Organizing a closet doesn't have to be about spending a lot of money. Instead of investing in expensive custom cabinets or hiring someone to organize on your behalf, invest a little time instead. You can optimize your closet, so it stores as much as possible on a budget.
Clear That Clutter
It's impossible to organize a closet without first clearing out the clutter. Remove everything on the closet floor, such as shoes or boxes, then vacuum or dust the floor. Clear out anything else in the closet that you no longer wear or need, such as outdated clothing, shoes you haven't worn in five years and items that no longer fit. Donate these to a local nonprofit, if possible, so someone else can appreciate them. Take everything off the shelves, carefully dust the empty shelves, then decide whether you really need those things that ate up all that space. The closet should have plenty of space now for various organizational items to help keep clutter at bay.
Instead of buying a pricey closet organization system, visit thrift stores, yard sales or even your attic for furniture that fits into the space. A dresser from a baby nursery, a bookcase or a filing cabinet offers plenty of space to stash folded T-shirts, seasonal clothing or even a massive collection of shoes.
Measure the depth and width of the closet, plus the amount of space beneath items on hangers, to determine how much room is available for added storage furniture. Once you've measured and found the perfect piece, clean it up or even paint it to match the closet. Feel free to add decals depicting what goes into each drawer or on each shelf, such as shorts, swimwear or sweaters; this helps ensure organization, especially for a child putting his or her own clothes away.
Fabric storage bins, available at most department and discount stores, can help keep things organized in just about any closet. Purchase patterned or colorful bins to add a hint of style to the space. If you're sharing a room or keeping winter and summer accessories separate, for instance, bins with different patterns or colors make it easier to determine what's in each, or you can add labels to the bin fronts. Store the bins on closet shelves, or on the shelves of a bookcase stashed in the closet.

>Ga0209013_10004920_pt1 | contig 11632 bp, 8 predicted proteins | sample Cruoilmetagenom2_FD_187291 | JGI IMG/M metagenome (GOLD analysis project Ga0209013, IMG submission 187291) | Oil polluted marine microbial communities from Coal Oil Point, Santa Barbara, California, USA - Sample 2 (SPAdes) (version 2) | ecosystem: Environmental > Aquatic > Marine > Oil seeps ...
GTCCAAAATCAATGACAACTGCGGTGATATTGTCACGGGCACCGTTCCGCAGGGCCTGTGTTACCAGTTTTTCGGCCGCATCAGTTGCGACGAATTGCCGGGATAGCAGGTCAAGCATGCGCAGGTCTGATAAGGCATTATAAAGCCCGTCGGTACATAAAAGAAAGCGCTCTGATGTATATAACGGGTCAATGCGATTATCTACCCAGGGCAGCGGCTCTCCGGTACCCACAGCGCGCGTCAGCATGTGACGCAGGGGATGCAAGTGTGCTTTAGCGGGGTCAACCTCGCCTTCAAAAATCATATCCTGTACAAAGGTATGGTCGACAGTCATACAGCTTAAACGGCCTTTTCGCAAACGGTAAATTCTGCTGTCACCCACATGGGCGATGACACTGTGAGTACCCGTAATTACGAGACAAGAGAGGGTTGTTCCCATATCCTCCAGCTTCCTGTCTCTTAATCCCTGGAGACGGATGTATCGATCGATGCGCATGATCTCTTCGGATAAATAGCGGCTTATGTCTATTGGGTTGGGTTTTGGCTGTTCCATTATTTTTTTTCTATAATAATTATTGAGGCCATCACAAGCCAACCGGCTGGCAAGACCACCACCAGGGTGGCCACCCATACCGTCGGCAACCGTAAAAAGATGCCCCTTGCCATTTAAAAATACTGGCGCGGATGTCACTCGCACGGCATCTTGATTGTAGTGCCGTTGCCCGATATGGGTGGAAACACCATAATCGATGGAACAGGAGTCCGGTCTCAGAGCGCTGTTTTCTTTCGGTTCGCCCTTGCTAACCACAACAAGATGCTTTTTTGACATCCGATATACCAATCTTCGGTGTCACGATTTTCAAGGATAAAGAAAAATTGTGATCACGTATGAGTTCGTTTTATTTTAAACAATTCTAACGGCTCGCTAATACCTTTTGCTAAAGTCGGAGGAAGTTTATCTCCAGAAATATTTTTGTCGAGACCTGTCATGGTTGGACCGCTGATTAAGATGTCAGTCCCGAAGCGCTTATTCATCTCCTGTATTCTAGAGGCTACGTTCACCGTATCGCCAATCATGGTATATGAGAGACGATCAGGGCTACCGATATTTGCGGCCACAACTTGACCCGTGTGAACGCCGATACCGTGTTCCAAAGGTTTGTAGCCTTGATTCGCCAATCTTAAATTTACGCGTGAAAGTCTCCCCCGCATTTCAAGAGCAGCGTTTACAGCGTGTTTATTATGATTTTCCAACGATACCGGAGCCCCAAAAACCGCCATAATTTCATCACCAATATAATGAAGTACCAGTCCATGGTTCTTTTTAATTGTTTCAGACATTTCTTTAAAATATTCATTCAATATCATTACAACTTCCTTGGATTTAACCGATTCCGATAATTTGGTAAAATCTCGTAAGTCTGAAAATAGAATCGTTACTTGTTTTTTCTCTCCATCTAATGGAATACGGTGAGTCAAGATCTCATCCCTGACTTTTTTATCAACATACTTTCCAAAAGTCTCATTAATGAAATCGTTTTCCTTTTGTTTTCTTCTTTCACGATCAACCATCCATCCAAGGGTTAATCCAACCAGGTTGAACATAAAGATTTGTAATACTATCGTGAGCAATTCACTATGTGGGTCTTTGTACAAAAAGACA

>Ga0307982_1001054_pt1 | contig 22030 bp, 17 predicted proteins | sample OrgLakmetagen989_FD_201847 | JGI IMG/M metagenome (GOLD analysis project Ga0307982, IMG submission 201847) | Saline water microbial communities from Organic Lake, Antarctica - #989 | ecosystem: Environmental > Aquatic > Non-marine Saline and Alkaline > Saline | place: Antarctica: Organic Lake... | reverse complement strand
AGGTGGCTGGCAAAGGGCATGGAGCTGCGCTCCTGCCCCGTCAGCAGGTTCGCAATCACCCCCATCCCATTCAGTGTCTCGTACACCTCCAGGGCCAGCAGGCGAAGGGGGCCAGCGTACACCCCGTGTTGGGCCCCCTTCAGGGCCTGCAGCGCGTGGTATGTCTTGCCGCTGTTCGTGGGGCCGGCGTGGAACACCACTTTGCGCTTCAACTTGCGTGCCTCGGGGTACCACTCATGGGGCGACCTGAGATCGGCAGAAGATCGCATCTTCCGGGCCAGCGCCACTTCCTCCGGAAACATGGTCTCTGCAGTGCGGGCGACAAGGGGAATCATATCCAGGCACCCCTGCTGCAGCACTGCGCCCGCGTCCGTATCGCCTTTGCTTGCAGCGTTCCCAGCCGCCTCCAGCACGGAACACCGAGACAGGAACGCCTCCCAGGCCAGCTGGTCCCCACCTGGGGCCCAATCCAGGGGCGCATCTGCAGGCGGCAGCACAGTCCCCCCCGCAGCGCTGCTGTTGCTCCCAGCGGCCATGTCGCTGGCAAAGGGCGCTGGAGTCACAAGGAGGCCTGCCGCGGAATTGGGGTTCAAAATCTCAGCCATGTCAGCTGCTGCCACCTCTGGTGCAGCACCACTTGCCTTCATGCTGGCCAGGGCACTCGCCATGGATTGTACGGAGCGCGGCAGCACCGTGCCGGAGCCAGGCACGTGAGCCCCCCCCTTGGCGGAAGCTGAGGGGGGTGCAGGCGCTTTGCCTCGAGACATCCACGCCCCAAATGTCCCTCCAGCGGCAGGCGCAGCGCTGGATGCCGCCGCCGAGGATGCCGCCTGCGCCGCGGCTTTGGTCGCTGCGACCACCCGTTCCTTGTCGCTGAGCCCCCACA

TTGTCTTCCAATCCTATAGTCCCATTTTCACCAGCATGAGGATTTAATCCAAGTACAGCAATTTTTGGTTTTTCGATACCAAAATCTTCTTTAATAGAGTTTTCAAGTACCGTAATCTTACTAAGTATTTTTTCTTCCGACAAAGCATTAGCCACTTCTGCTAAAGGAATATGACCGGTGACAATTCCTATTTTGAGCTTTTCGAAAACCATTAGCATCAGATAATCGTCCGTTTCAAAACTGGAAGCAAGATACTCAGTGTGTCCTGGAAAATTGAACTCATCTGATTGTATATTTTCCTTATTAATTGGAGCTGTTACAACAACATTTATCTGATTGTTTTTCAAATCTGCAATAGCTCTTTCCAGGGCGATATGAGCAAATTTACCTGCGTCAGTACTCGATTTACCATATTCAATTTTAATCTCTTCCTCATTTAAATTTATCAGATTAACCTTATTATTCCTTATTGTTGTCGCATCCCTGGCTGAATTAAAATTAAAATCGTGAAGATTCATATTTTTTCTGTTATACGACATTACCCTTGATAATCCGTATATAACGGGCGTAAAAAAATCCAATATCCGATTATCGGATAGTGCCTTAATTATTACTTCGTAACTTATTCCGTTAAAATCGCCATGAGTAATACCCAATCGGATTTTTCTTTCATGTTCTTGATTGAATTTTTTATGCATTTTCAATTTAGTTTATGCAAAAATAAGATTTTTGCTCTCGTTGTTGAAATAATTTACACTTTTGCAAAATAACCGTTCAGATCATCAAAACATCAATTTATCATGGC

Shoes can easily eat up lots of that available closet space, especially on the floor. Keep shoes you wear often on an inexpensive bookshelf-style shoe rack, within easy access of the closet door. Store shoes seldom worn inside clear plastic shoe boxes to keep them dust-free; this also makes it easier to see what's inside.
Over-the-door plastic shoe organizers also help tame footwear clutter, plus they're great for so many other things, too. Stash sports socks or hats in them, or rolled-up T-shirts or workout wear. They're also ideal for a craft closet, useful for everything from yarn to scissors or rolls of craft wire.
Keep clothes organized without spending any money at all, unless you need more hangers. Group apparel by category, such as dress shirts, skirts or casual wear. Keep the items you wear the most up front, within easy reach. Organize items by color as well; for instance, hang all the blue dress shirts sequentially in a closet. This makes it a lot easier to find the item you really want to wear when there's barely any time to search through the closet.
Wrangle belts, scarves or necklaces with a few simple storage hacks that take up little space. Hang belts or scarves from shower hooks, then hang the hooks on the closet rod. Save even more space by attaching the hooks to a hanger, keeping all such accessories in the same easy-to-find spot. A towel bar attached to the inside-facing side of a closet door offers another way to store necklaces, scarves or belts.
Kathy Adams is an award-winning writer. She is an avid DIYer that is equally at home repurposing random objects into new, useful creations as she is at supporting community gardening efforts and writing about healthy alternatives to household chemicals. She's written numerous DIY articles for paint and decor companies, as well as for Black + Decker, Hunker, SFGate, Landlordology and others.